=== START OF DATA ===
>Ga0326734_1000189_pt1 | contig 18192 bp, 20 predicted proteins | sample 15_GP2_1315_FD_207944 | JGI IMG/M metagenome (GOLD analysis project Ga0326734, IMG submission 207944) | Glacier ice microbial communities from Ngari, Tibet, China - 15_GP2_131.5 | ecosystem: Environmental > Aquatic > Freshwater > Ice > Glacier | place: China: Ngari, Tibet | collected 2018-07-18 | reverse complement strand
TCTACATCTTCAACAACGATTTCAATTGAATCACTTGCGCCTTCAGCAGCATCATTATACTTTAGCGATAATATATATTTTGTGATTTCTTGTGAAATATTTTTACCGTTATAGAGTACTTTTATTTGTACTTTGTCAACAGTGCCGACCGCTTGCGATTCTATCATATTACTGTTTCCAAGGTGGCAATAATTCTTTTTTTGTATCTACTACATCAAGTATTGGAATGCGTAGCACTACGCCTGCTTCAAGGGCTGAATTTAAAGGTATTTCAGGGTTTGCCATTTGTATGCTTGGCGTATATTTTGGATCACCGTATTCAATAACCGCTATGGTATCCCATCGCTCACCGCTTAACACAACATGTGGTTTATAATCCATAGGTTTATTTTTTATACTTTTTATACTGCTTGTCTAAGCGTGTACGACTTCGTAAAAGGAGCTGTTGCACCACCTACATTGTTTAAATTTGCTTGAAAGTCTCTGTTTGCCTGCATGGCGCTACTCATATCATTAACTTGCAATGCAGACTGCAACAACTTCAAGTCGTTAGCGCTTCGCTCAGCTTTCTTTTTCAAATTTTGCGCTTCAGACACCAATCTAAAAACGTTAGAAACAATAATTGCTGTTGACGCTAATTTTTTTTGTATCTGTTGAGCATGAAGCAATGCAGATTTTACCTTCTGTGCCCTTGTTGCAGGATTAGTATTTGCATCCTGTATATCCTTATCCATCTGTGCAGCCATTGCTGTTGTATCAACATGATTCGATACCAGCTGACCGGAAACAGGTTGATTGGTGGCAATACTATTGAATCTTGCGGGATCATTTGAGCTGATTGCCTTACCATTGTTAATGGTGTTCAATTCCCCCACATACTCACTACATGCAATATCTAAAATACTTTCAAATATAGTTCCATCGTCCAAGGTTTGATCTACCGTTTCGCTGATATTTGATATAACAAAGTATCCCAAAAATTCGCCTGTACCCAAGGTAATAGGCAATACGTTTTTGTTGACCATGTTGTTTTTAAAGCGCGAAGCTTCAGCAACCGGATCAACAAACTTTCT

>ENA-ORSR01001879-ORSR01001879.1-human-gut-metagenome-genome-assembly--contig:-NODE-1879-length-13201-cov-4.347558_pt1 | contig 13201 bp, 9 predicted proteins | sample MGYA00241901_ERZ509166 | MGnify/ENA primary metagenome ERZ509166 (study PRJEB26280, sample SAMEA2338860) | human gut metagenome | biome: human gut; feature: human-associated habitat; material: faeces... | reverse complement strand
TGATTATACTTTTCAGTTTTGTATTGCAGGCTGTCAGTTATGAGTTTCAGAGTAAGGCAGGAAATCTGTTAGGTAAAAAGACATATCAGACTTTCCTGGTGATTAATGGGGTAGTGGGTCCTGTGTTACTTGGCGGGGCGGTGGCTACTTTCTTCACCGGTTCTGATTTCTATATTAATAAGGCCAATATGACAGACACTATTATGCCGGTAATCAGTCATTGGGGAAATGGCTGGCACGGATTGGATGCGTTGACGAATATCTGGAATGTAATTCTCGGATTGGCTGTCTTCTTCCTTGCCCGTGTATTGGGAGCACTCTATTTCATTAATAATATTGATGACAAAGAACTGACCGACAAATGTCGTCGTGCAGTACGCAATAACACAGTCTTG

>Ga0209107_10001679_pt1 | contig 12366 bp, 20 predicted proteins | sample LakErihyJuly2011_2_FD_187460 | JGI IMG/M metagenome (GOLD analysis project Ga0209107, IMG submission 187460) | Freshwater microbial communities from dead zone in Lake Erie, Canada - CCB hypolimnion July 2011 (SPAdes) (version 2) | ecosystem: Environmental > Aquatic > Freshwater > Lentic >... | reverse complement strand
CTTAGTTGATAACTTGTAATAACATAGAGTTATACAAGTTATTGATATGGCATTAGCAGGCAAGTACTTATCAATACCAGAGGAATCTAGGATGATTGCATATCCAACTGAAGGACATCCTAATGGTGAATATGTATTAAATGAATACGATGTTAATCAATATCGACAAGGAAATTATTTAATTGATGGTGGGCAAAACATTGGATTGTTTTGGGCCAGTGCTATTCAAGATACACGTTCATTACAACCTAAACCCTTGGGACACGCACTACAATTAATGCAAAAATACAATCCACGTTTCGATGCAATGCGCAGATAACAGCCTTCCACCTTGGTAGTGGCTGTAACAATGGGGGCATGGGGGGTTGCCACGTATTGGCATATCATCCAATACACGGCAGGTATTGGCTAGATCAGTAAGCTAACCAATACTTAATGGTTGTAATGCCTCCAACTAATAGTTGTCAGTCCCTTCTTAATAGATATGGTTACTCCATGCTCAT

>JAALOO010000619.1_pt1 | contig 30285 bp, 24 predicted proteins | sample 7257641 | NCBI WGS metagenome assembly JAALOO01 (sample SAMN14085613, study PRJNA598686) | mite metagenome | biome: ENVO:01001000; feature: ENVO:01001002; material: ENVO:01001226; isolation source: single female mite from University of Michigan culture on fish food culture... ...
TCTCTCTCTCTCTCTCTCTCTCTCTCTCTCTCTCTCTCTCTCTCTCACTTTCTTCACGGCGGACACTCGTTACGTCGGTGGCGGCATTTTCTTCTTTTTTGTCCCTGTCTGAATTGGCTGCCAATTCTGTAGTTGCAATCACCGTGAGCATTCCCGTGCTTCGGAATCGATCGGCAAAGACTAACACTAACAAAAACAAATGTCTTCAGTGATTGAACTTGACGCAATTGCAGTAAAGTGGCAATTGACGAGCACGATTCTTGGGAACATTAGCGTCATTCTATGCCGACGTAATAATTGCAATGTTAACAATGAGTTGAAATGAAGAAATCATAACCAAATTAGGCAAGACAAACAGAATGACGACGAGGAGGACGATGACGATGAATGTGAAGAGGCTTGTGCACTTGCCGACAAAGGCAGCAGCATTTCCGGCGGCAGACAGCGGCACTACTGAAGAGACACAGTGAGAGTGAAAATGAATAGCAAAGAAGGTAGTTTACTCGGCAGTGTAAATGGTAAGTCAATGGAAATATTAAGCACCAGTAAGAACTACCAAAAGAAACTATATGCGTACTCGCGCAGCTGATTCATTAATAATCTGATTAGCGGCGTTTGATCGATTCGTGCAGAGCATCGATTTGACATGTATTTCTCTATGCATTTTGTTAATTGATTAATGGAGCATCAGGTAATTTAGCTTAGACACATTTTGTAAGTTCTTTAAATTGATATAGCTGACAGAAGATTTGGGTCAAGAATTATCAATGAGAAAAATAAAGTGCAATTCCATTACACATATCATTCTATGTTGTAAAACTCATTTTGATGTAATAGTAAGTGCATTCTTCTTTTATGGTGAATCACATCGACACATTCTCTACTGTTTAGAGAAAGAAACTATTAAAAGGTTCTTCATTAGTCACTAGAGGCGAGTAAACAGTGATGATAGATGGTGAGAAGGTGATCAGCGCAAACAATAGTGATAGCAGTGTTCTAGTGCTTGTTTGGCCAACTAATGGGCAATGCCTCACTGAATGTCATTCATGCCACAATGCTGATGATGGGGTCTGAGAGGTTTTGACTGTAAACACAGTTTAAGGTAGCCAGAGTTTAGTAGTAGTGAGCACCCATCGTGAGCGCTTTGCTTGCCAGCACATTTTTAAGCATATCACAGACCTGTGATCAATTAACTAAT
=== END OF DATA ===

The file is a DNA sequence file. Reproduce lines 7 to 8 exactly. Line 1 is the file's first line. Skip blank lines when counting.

>JAALOO010000619.1_pt1 | contig 30285 bp, 24 predicted proteins | sample 7257641 | NCBI WGS metagenome assembly JAALOO01 (sample SAMN14085613, study PRJNA598686) | mite metagenome | biome: ENVO:01001000; feature: ENVO:01001002; material: ENVO:01001226; isolation source: single female mite from University of Michigan culture on fish food culture... ...
TCTCTCTCTCTCTCTCTCTCTCTCTCTCTCTCTCTCTCTCTCTCTCACTTTCTTCACGGCGGACACTCGTTACGTCGGTGGCGGCATTTTCTTCTTTTTTGTCCCTGTCTGAATTGGCTGCCAATTCTGTAGTTGCAATCACCGTGAGCATTCCCGTGCTTCGGAATCGATCGGCAAAGACTAACACTAACAAAAACAAATGTCTTCAGTGATTGAACTTGACGCAATTGCAGTAAAGTGGCAATTGACGAGCACGATTCTTGGGAACATTAGCGTCATTCTATGCCGACGTAATAATTGCAATGTTAACAATGAGTTGAAATGAAGAAATCATAACCAAATTAGGCAAGACAAACAGAATGACGACGAGGAGGACGATGACGATGAATGTGAAGAGGCTTGTGCACTTGCCGACAAAGGCAGCAGCATTTCCGGCGGCAGACAGCGGCACTACTGAAGAGACACAGTGAGAGTGAAAATGAATAGCAAAGAAGGTAGTTTACTCGGCAGTGTAAATGGTAAGTCAATGGAAATATTAAGCACCAGTAAGAACTACCAAAAGAAACTATATGCGTACTCGCGCAGCTGATTCATTAATAATCTGATTAGCGGCGTTTGATCGATTCGTGCAGAGCATCGATTTGACATGTATTTCTCTATGCATTTTGTTAATTGATTAATGGAGCATCAGGTAATTTAGCTTAGACACATTTTGTAAGTTCTTTAAATTGATATAGCTGACAGAAGATTTGGGTCAAGAATTATCAATGAGAAAAATAAAGTGCAATTCCATTACACATATCATTCTATGTTGTAAAACTCATTTTGATGTAATAGTAAGTGCATTCTTCTTTTATGGTGAATCACATCGACACATTCTCTACTGTTTAGAGAAAGAAACTATTAAAAGGTTCTTCATTAGTCACTAGAGGCGAGTAAACAGTGATGATAGATGGTGAGAAGGTGATCAGCGCAAACAATAGTGATAGCAGTGTTCTAGTGCTTGTTTGGCCAACTAATGGGCAATGCCTCACTGAATGTCATTCATGCCACAATGCTGATGATGGGGTCTGAGAGGTTTTGACTGTAAACACAGTTTAAGGTAGCCAGAGTTTAGTAGTAGTGAGCACCCATCGTGAGCGCTTTGCTTGCCAGCACATTTTTAAGCATATCACAGACCTGTGATCAATTAACTAAT